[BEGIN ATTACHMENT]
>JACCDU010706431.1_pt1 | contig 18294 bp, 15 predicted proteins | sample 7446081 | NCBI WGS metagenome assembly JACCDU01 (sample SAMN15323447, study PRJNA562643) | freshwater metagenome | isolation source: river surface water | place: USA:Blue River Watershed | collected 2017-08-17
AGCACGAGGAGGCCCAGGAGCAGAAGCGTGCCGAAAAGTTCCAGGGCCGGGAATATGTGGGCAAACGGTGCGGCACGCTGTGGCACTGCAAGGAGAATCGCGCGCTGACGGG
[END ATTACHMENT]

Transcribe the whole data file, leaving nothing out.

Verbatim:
>JACCDU010706431.1_pt1 | contig 18294 bp, 15 predicted proteins | sample 7446081 | NCBI WGS metagenome assembly JACCDU01 (sample SAMN15323447, study PRJNA562643) | freshwater metagenome | isolation source: river surface water | place: USA:Blue River Watershed | collected 2017-08-17
AGCACGAGGAGGCCCAGGAGCAGAAGCGTGCCGAAAAGTTCCAGGGCCGGGAATATGTGGGCAAACGGTGCGGCACGCTGTGGCACTGCAAGGAGAATCGCGCGCTGACGGG